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Why diets don’t work – and never will

30 July 2011

Mmmm.. Donuts. *drool*

I’ve got an issue with diets. I’ve also got an issue with how obsessed people get with ‘the next great diet’ – and how ‘this one actually works!’. Because it doesn’t, and the next one won’t either. Diets never work.

I’m not against weight loss as such – if you feel that you need to lose a little weight to feel better, fair enough. And although there are a lot of people who try to lose weight that really don’t need to, that is a separate issue and won’t be discussed here.

No, my point is that going on a diet to lose weight is foolish since diets are meant to make us do things we don’t want to do – i.e. not eating stuff we like. Being human, we can only take that for a limited period of time, and once we’re off the diet we quickly gain any weight we’ve lost. If we really are concerned about our weight then by all means let’s go on a diet to kick-start the weight loss. But the diet is not the solution to our problem – we will need to change our outlook on life, our lifestyle, to make any long-lasting changes.

Taking it to its simplest, we accumulate and expend energy. That is, we eat and drink to gain calories, and we use our muscles, brains and other organs to use up those calories. So if we eat more than we use up, the body cleverly store the surplus energy as fat for the future in case there might be leaner times ahead. Excellent strategy for an pre-historic ape who lived on the ever-changing plains of Africa and Asia, but not so good for a modern city-dwelling office worker.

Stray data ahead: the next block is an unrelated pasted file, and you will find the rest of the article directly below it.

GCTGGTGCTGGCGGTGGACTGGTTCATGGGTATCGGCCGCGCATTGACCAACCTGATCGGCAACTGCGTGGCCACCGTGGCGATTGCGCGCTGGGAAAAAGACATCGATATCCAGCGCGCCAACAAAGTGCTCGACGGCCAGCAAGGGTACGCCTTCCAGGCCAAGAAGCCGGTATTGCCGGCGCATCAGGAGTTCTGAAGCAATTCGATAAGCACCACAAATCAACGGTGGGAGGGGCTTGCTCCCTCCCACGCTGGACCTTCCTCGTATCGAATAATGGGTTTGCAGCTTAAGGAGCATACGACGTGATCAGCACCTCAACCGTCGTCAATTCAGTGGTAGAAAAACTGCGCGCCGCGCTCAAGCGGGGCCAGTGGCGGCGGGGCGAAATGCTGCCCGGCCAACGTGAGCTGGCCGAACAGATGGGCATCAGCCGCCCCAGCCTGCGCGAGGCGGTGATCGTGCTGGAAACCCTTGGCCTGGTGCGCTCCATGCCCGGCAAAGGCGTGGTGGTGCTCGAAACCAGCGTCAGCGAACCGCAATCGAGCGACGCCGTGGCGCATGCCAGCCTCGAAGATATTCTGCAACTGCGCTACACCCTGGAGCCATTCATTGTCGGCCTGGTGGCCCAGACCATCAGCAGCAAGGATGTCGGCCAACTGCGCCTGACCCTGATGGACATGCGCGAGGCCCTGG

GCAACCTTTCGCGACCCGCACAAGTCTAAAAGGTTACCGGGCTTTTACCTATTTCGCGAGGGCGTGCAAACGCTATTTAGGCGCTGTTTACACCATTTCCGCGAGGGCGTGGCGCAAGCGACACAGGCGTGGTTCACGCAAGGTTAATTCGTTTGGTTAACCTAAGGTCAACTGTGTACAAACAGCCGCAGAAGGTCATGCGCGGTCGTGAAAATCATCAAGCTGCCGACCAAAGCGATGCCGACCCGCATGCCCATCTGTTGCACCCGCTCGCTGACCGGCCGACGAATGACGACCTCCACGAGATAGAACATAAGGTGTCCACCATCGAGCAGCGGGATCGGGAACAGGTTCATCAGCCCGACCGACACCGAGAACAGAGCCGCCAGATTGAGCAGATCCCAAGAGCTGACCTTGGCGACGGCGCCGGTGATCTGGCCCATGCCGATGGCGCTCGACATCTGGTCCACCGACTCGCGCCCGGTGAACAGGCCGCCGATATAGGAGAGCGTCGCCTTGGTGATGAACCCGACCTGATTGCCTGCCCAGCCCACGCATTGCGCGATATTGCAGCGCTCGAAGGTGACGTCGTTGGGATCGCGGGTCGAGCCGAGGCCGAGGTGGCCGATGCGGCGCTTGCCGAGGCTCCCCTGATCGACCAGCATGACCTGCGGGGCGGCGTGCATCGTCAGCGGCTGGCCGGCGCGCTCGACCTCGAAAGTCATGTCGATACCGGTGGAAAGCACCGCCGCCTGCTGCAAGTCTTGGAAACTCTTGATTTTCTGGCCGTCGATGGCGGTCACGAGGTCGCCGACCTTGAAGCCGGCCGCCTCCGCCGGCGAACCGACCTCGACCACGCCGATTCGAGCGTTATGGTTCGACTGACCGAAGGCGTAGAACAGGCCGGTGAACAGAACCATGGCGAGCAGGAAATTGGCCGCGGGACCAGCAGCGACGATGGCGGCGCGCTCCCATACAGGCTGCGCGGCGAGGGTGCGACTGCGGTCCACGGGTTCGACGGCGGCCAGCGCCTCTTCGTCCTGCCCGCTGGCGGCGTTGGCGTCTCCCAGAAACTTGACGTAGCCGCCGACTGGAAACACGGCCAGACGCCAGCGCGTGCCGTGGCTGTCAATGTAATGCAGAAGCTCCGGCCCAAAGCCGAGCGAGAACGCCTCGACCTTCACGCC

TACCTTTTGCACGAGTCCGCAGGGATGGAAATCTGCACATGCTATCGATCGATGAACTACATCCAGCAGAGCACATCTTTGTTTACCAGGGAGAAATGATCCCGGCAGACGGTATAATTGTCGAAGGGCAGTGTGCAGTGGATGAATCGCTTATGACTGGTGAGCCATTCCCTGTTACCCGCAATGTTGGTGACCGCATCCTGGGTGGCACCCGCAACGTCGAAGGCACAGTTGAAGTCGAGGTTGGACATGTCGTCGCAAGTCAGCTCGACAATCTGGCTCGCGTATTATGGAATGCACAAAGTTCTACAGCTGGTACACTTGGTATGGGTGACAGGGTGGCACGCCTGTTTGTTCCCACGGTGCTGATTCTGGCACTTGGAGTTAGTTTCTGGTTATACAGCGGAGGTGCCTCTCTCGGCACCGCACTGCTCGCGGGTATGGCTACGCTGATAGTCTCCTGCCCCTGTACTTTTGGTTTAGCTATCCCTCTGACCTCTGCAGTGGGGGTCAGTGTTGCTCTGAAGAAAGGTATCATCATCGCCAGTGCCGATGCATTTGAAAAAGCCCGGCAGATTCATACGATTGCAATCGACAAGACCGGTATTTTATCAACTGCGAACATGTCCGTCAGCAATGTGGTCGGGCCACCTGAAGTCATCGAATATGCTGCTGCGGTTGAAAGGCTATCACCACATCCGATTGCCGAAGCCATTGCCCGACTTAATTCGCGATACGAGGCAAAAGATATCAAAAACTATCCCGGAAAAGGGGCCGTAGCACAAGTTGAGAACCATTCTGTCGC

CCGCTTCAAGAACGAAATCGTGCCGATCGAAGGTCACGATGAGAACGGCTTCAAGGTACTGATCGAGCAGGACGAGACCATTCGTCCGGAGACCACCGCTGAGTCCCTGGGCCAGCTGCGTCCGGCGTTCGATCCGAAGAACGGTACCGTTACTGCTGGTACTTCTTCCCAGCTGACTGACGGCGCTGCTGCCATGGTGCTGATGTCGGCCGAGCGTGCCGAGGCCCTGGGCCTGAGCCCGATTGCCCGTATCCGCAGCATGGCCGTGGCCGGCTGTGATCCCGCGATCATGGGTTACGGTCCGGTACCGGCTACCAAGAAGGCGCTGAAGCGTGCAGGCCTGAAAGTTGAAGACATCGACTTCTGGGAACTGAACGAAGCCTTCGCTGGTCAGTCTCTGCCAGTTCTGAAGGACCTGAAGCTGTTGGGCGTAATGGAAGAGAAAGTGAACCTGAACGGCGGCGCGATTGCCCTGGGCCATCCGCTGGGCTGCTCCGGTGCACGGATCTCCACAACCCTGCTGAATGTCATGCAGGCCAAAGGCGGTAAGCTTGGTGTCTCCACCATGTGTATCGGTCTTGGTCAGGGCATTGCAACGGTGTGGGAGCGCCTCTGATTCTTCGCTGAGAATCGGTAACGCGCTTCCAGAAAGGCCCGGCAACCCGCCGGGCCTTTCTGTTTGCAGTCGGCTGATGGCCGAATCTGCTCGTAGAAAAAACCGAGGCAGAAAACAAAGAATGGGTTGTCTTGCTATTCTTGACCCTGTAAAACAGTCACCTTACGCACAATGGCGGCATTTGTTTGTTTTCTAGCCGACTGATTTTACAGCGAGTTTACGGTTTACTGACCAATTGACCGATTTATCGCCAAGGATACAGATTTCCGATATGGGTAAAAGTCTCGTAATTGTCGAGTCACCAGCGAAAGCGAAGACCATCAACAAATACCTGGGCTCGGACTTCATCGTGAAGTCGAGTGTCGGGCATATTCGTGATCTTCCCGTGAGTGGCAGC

So, we need to either regulate our intake or increase our expenditure, or both. And if that sounds like a diet, then yes, it would. But my point is that rather than punishing ourselves with a rigid dietary programme until we can’t take it anymore, I’d suggest making small changes in the way we live our daily lives. Eat what you like, but perhaps not a thick, creamy curry every night. Enjoy proper food but perhaps not in huge portions. Instead of taking the car, go for a walk. If we can make a number of small changes – without feeling like we’re penalising ourselves – we stand a much better chance of making the changes permanent. And that makes it not a diet anymore, but a change of lifestyle. That’s the only way to control our weight in the long-term – by really wanting to change our lives.

But, if all you want is to get fit for the summer, and don’t mind gaining the weight the following autumn, then by all means go ahead. Go on a diet. Just remember that I’ll be there to tell you ‘I told you so’.

P.S. If you want another reason not to start a diet, read this hilarious post on the potential risks of dietary pharmaceuticals by :

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